|Scientific Name:||Tanacetum ptarmiciflorum (Webb) Sch.Bip.|
Gonospermum ptarmicaeflorum (Webb) Febles
|Taxonomic Notes:||Current accepted name of the species is Gonospermum ptarmiciflorum (Webb) Febles, according to Acebes et al. (2010).|
|Red List Category & Criteria:||Endangered B2ab(ii,iii,iv,v) ver 3.1|
|Assessor(s):||Rodríguez Delgado, O., Cruz Trujillo, G.M. & García Gallo, A.|
|Reviewer(s):||Bilz, M. & Peraza Zurita, M.D.|
|Contributor(s):||Peraza Zurita, M.D.|
Tanacetum ptarmiciflorum is listed as Endangered because of its low area of occupancy of 4 km², severely fragmented distribution, and continuing decline observed in the extent of its area of occupancy, its habitat, its number of subpopulations and in the number of mature individuals. The main threats are trampling, collection, and landslides and fires.
Tanacetum ptarmiciflorum is endemic to the island of Gran Canaria, the Canary Islands,
Native:Spain (Canary Is.)
|Range Map:||Click here to open the map viewer and explore range.|
|Population:||Total population size was reported to be 479 individuals, distributed throughout five known locations (Rodríguez Delgado et al. 2004). In 2007, the total number of individuals recorded was 541, due to a slight increasing trend in the location of Tejeda, but the general population trends have been indentified as decreasing and the location of Artenara was not found (Gobierno de Canarias 2009). The population appears severely fragmented (Rodríguez Delgado et al. 2004). High production of seedlings has been observed in fertile soils, but not in their natural environment, on rocks and slopes of ravines.|
|Current Population Trend:||Decreasing|
|Habitat and Ecology:||This species grows within the Micromerio-Telinetum microphyllae that occurs in monteverde and pine forest. As a secondary habitat, it can occur in the Soncho-Aeonion, growing in cliffs and in rock faces. Frequent accompanying species are Teline microphylla, Erysimum scoparium, Micromeria benthamii, Salvia canariensis, Echium onosmifolium, Paronychia canariensis, Pinus canariensis, Sideritis dasygnaphala, Tinguarra montana, Sonchus acaulis, Carlina texedae and Micromeria lanata.|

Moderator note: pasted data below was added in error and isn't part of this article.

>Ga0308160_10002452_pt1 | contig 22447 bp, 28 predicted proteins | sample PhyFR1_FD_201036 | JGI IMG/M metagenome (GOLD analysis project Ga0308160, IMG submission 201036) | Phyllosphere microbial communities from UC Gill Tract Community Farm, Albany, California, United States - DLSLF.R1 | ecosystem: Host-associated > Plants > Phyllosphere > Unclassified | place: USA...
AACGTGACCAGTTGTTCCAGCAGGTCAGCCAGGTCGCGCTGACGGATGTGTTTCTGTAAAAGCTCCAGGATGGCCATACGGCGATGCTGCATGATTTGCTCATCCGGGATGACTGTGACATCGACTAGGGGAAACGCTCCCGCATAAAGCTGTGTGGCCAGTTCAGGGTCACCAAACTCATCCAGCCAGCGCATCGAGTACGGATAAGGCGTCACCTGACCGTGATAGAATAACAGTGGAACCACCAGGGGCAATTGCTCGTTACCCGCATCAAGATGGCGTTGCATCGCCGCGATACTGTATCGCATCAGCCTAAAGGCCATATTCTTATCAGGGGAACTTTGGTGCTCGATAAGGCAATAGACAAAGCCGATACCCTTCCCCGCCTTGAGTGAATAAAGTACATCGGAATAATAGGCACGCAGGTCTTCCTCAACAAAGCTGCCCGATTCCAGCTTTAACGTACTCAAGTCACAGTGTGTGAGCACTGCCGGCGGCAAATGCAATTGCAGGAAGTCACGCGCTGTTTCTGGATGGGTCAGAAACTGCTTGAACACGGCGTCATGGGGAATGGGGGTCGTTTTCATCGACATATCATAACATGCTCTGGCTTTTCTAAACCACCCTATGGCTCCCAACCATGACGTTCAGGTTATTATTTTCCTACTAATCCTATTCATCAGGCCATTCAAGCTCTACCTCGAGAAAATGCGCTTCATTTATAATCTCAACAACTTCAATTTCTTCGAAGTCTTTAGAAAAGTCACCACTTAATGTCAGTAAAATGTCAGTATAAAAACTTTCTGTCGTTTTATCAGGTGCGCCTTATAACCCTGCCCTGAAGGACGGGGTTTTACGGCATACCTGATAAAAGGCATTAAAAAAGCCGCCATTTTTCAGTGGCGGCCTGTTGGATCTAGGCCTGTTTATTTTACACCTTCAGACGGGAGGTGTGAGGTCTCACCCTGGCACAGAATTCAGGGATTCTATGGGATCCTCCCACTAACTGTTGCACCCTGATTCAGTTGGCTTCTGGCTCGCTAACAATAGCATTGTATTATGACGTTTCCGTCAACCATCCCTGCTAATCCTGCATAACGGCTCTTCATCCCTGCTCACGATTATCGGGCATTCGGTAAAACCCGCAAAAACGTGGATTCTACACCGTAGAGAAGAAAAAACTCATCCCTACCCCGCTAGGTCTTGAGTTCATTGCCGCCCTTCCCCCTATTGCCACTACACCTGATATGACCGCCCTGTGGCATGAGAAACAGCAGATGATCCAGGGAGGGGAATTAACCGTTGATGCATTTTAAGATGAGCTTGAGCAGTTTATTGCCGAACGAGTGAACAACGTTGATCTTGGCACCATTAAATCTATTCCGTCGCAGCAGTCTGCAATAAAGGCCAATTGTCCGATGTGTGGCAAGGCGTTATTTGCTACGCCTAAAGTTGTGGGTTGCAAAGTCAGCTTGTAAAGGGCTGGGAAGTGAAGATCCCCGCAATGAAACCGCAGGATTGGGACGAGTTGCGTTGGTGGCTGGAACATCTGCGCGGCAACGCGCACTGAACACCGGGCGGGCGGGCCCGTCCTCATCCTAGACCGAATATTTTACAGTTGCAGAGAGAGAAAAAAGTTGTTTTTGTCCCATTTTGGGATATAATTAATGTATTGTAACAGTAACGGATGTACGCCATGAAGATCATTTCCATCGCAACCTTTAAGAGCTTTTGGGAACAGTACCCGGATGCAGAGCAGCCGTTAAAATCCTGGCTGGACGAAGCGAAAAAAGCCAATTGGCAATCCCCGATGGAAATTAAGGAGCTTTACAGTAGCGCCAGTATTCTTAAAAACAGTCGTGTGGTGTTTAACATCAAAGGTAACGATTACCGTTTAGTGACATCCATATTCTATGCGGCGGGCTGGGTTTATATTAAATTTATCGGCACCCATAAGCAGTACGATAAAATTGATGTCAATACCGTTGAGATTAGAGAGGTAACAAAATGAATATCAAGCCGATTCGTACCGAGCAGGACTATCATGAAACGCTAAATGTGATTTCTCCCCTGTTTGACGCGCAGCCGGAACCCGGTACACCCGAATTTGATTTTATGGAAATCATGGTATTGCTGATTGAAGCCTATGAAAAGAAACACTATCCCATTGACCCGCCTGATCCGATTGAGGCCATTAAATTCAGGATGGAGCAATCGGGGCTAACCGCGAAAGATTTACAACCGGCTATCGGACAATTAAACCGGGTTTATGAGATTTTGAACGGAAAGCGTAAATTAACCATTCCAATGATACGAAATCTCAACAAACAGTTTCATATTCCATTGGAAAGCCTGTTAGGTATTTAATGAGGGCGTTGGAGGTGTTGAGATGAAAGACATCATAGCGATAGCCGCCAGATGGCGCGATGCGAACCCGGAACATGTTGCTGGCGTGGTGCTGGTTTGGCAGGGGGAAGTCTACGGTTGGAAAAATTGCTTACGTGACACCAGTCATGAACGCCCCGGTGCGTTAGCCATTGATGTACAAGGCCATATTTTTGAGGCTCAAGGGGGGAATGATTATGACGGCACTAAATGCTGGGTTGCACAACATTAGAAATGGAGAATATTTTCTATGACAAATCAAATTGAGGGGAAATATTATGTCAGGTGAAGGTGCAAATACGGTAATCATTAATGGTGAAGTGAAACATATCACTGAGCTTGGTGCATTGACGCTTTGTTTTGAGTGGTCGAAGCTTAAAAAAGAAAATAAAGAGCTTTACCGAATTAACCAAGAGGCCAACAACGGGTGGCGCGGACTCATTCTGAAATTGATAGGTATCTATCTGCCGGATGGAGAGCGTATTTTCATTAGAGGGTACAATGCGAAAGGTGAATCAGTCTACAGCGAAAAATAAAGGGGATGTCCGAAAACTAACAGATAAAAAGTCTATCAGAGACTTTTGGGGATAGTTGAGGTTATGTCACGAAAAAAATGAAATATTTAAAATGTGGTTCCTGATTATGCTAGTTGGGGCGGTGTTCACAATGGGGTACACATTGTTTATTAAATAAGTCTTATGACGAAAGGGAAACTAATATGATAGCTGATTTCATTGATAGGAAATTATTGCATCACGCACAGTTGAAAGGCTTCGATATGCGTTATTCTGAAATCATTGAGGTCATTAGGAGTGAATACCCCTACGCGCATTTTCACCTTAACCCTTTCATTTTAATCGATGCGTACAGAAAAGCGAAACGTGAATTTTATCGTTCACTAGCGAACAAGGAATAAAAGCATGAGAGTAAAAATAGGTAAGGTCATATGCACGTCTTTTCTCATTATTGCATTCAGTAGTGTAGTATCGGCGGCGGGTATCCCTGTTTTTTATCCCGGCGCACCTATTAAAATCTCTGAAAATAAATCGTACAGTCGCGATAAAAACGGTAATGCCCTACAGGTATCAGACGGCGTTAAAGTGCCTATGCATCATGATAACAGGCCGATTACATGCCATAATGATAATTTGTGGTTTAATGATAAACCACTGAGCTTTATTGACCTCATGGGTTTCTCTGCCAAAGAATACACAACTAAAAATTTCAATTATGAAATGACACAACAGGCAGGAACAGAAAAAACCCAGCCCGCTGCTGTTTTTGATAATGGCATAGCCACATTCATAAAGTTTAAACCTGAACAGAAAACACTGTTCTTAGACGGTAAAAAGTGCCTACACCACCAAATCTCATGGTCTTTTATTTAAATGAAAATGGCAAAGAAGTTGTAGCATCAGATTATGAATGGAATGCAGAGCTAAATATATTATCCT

It is a hermaphrodite plant. It presents pollination by insects, generally by bees. Fructification is high, compared with its low germination rates. Survival in cultivation is difficult.
|Continuing decline in area, extent and/or quality of habitat:||Yes|
|Use and Trade:||Because of its spectacular flowering it is often collected for adornment of temples and gardening.|
Main threats to this species are trampling by hikers and natural factors such as fire and landslides (Rodríguez Delgado et al. 2004). In one of the subpopulations, the collection for ornamental purposes poses another threat.
Tanacetum ptarmiciflorum is listed as priority species on Annex II of the Habitats Directive and under Appendix I of the Convention on the Conservation of European Wildlife and Natural Habitats (Bern Convention). It is included as Gonospermum ptarmicaeflorum in the Spanish Red List 2008 (Moreno 2008) and listed as Endangered B2ab(iii,v). It is listed as species "Vulnerable" in the catalogue of protected species of the Canary Islands.
Subpopulations are included in the protected area Paisaje Protegido de Las Cumbres and Monumento Natural Riscos de Tirajana (SCI). Seeds are conserved in the germplasm bank of the Jardín Botánico Canario Viera y Clavijo.
Presence of hikers should be controlled and population trend monitoring programmes should be developed.
|Citation:||Rodríguez Delgado, O., Cruz Trujillo, G.M. & García Gallo, A. 2011. Tanacetum ptarmiciflorum. The IUCN Red List of Threatened Species 2011: e.T162108A5539742.Downloaded on 25 September 2017.|
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